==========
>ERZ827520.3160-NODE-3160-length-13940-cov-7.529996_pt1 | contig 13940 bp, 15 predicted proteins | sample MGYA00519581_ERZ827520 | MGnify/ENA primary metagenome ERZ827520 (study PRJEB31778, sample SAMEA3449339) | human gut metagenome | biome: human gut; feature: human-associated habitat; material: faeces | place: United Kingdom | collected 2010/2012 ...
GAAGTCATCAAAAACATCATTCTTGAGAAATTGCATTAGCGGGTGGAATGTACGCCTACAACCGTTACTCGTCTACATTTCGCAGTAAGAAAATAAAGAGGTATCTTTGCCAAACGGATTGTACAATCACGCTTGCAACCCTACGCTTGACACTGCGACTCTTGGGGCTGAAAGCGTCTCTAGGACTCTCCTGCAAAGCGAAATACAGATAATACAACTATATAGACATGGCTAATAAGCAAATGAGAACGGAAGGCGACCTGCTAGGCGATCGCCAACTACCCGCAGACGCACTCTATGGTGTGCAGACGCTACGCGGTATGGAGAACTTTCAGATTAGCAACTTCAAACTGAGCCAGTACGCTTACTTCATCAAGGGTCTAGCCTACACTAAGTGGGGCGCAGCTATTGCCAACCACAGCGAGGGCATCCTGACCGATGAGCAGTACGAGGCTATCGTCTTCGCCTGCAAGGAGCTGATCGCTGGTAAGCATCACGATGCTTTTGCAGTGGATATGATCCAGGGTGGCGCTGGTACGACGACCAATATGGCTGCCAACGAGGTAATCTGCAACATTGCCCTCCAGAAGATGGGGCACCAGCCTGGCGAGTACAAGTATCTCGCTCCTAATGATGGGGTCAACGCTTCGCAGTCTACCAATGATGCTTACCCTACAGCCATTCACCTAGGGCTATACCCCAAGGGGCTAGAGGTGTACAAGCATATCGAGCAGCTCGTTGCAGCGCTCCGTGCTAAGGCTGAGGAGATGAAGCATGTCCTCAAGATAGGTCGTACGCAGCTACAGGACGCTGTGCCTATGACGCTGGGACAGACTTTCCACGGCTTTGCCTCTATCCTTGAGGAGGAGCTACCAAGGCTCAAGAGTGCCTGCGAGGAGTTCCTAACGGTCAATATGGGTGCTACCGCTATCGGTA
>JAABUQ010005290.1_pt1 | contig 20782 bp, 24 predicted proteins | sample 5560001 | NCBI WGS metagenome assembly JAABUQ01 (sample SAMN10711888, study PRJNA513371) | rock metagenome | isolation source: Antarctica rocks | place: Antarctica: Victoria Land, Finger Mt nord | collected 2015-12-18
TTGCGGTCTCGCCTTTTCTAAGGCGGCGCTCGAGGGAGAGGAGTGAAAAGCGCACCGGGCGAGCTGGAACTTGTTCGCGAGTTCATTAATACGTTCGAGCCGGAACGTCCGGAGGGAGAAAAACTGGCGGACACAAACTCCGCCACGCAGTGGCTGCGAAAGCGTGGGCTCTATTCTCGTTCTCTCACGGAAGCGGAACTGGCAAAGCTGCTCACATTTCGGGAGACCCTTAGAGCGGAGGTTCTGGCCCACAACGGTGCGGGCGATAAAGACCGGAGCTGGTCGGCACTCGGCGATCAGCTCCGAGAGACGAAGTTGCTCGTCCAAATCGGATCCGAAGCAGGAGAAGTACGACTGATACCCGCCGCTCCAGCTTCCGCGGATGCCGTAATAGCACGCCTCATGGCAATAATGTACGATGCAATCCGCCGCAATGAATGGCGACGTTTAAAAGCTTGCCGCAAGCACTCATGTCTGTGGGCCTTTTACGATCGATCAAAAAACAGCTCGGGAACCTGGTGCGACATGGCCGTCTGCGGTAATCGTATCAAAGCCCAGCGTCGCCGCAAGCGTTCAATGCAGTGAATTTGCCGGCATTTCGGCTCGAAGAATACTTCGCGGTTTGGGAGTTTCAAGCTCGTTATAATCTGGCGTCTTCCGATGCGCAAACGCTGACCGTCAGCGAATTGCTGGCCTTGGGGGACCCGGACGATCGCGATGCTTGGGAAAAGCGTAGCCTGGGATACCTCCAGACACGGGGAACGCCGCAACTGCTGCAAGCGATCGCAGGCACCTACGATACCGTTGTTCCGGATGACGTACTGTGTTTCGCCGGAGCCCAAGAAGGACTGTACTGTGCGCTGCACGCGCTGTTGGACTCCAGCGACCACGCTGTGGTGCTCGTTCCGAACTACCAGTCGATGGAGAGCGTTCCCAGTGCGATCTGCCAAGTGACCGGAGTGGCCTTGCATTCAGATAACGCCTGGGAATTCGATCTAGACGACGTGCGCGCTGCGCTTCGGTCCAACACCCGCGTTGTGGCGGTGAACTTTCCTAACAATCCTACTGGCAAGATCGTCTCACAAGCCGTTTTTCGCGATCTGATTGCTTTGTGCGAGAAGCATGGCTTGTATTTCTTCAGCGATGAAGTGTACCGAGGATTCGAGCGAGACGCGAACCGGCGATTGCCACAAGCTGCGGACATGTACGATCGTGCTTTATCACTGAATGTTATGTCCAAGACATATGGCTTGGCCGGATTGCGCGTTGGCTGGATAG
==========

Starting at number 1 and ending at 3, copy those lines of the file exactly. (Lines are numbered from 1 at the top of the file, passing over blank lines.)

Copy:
>ERZ827520.3160-NODE-3160-length-13940-cov-7.529996_pt1 | contig 13940 bp, 15 predicted proteins | sample MGYA00519581_ERZ827520 | MGnify/ENA primary metagenome ERZ827520 (study PRJEB31778, sample SAMEA3449339) | human gut metagenome | biome: human gut; feature: human-associated habitat; material: faeces | place: United Kingdom | collected 2010/2012 ...
GAAGTCATCAAAAACATCATTCTTGAGAAATTGCATTAGCGGGTGGAATGTACGCCTACAACCGTTACTCGTCTACATTTCGCAGTAAGAAAATAAAGAGGTATCTTTGCCAAACGGATTGTACAATCACGCTTGCAACCCTACGCTTGACACTGCGACTCTTGGGGCTGAAAGCGTCTCTAGGACTCTCCTGCAAAGCGAAATACAGATAATACAACTATATAGACATGGCTAATAAGCAAATGAGAACGGAAGGCGACCTGCTAGGCGATCGCCAACTACCCGCAGACGCACTCTATGGTGTGCAGACGCTACGCGGTATGGAGAACTTTCAGATTAGCAACTTCAAACTGAGCCAGTACGCTTACTTCATCAAGGGTCTAGCCTACACTAAGTGGGGCGCAGCTATTGCCAACCACAGCGAGGGCATCCTGACCGATGAGCAGTACGAGGCTATCGTCTTCGCCTGCAAGGAGCTGATCGCTGGTAAGCATCACGATGCTTTTGCAGTGGATATGATCCAGGGTGGCGCTGGTACGACGACCAATATGGCTGCCAACGAGGTAATCTGCAACATTGCCCTCCAGAAGATGGGGCACCAGCCTGGCGAGTACAAGTATCTCGCTCCTAATGATGGGGTCAACGCTTCGCAGTCTACCAATGATGCTTACCCTACAGCCATTCACCTAGGGCTATACCCCAAGGGGCTAGAGGTGTACAAGCATATCGAGCAGCTCGTTGCAGCGCTCCGTGCTAAGGCTGAGGAGATGAAGCATGTCCTCAAGATAGGTCGTACGCAGCTACAGGACGCTGTGCCTATGACGCTGGGACAGACTTTCCACGGCTTTGCCTCTATCCTTGAGGAGGAGCTACCAAGGCTCAAGAGTGCCTGCGAGGAGTTCCTAACGGTCAATATGGGTGCTACCGCTATCGGTA
>JAABUQ010005290.1_pt1 | contig 20782 bp, 24 predicted proteins | sample 5560001 | NCBI WGS metagenome assembly JAABUQ01 (sample SAMN10711888, study PRJNA513371) | rock metagenome | isolation source: Antarctica rocks | place: Antarctica: Victoria Land, Finger Mt nord | collected 2015-12-18